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Within U.S. trade and the long shadow of the american secession

  • Felbermayr, Gabriel
  • Gröschl, Jasmin

Using data from U.S. commodity flow survey, we show that the historical Union-Confederacy border lowers contemporaneous trade between U.S. states by about 13%. The finding is robust over econometric models, survey waves, or aggregation levels. Including contemporaneous controls, such as network or institutional variables, lowers the estimate only slightly. Historical variables, such as slavery, do not explain the effect. Adding U.S. states unaffected by the Civil War, we argue that the friction is not merely reflecting unmeasured North-South differences. Finally, the border effect is larger for differentiated than for homogeneous goods, stressing the potential role for cultural factors and trust

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Paper provided by University of Munich, Department of Economics in its series Munich Reprints in Economics with number 20587.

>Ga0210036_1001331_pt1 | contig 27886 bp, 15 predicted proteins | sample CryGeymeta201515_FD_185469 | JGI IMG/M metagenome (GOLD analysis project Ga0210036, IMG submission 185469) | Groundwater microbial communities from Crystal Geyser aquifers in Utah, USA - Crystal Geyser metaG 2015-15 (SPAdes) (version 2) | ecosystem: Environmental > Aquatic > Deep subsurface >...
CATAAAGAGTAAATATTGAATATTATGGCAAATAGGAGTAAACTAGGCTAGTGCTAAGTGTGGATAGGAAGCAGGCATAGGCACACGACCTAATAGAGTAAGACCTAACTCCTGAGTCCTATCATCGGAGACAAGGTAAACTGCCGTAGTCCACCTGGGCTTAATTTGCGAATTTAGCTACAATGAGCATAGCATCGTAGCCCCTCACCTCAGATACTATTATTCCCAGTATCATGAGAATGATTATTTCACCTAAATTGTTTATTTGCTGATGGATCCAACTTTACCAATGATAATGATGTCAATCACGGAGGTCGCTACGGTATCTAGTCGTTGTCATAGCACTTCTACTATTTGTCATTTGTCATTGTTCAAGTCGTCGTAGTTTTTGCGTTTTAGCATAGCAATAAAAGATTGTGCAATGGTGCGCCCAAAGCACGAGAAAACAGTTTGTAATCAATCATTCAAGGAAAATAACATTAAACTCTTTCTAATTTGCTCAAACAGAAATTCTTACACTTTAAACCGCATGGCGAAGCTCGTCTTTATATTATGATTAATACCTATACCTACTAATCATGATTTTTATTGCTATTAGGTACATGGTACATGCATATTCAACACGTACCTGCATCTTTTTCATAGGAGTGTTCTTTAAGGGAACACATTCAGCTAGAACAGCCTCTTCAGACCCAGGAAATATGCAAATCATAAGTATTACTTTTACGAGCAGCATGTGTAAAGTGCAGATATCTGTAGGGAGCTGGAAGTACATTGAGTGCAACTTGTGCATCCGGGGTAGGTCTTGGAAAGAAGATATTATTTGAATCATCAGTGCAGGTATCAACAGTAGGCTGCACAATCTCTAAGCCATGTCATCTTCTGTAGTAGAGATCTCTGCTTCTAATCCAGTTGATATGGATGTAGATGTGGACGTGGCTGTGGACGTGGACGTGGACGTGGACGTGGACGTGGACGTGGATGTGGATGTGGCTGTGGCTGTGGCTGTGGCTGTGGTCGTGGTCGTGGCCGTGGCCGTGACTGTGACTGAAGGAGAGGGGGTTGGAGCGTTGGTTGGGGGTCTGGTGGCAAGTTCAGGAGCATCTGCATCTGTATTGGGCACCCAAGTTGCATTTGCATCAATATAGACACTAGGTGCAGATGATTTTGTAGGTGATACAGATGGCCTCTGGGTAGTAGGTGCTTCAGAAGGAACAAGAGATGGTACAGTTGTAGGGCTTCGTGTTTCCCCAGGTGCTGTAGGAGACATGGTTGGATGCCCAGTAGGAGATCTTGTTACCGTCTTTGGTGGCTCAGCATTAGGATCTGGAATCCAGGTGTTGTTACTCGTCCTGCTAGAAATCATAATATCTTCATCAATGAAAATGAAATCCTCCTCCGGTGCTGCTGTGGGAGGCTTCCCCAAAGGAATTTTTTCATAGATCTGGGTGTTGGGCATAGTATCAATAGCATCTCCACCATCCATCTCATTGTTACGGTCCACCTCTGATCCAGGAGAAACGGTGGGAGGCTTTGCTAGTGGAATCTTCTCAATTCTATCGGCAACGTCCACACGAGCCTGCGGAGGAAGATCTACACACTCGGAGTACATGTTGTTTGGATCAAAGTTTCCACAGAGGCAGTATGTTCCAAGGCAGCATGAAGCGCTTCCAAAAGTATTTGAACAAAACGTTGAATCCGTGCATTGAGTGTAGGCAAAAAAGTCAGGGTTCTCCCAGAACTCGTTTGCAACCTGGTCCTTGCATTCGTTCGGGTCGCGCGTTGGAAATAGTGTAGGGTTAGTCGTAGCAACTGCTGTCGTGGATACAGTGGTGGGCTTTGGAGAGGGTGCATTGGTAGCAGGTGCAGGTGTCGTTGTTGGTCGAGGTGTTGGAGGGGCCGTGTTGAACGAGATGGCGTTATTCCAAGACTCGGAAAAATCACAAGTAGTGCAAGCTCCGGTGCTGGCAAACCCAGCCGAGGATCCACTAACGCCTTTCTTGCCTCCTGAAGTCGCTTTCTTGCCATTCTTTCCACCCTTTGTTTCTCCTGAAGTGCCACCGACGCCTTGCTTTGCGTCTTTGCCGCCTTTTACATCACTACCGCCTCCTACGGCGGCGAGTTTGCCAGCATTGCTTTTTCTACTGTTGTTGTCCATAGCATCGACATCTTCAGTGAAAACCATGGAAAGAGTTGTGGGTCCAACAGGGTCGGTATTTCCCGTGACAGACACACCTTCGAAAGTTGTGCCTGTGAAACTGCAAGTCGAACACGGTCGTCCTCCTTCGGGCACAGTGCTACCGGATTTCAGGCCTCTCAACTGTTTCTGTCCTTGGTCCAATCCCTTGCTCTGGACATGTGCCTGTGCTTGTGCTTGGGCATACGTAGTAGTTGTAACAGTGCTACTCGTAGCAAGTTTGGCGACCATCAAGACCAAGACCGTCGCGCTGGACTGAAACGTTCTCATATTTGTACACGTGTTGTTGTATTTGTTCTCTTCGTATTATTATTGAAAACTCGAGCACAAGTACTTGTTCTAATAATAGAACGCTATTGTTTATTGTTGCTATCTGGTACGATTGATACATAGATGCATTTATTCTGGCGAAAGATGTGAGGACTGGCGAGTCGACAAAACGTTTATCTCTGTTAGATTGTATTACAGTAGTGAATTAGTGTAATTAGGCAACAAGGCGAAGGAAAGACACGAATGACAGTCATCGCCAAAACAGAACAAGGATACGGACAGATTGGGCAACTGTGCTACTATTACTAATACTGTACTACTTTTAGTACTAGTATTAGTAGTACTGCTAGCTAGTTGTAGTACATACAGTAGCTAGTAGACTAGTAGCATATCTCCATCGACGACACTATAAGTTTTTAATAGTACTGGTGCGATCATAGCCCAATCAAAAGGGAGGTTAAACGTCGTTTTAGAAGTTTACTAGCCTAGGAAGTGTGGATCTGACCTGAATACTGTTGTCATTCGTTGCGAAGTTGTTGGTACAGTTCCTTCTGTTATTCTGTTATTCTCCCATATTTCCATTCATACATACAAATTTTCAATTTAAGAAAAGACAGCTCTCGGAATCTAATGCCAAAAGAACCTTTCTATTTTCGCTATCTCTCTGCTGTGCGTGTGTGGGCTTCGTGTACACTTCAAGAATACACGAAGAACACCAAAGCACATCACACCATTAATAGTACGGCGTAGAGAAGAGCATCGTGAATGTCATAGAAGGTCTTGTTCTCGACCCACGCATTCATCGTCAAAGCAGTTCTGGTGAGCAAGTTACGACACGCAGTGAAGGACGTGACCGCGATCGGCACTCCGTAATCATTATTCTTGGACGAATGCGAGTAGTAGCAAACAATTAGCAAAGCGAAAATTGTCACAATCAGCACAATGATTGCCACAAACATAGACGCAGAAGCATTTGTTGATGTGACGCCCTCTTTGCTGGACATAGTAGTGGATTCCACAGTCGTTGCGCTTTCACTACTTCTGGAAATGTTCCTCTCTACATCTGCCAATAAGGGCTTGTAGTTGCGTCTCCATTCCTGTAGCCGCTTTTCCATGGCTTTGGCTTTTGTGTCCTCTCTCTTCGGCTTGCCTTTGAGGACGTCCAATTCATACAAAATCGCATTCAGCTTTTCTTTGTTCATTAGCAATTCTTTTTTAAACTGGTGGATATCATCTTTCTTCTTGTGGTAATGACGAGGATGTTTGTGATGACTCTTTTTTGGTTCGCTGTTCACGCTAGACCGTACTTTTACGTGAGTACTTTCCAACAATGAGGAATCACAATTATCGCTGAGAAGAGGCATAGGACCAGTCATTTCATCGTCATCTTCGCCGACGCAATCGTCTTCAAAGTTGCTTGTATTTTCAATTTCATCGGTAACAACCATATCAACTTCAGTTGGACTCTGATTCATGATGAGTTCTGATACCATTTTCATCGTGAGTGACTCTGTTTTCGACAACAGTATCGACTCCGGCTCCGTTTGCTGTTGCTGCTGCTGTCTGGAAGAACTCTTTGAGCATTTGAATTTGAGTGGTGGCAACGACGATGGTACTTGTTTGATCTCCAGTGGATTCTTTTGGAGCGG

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Date of creation: 2014
Date of revision:
Publication status: Published in Economic Inquiry 1 52(2014): pp. 382-404
Handle: RePEc:lmu:muenar:20587
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  1. Daniel L. Millimet & Thomas Osang, 2007. "Do state borders matter for U.S. intranational trade? The role of history and internal migration," Canadian Journal of Economics, Canadian Economics Association, vol. 40(1), pages 93-126, February.
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  16. Combes, Pierre-Philippe & Lafourcade, Miren & Mayer, Thierry, 2005. "The trade-creating effects of business and social networks: evidence from France," Journal of International Economics, Elsevier, vol. 66(1), pages 1-29, May.
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  21. repec:bla:restud:v:76:y:2009:i:1:p:143-179 is not listed on IDEAS
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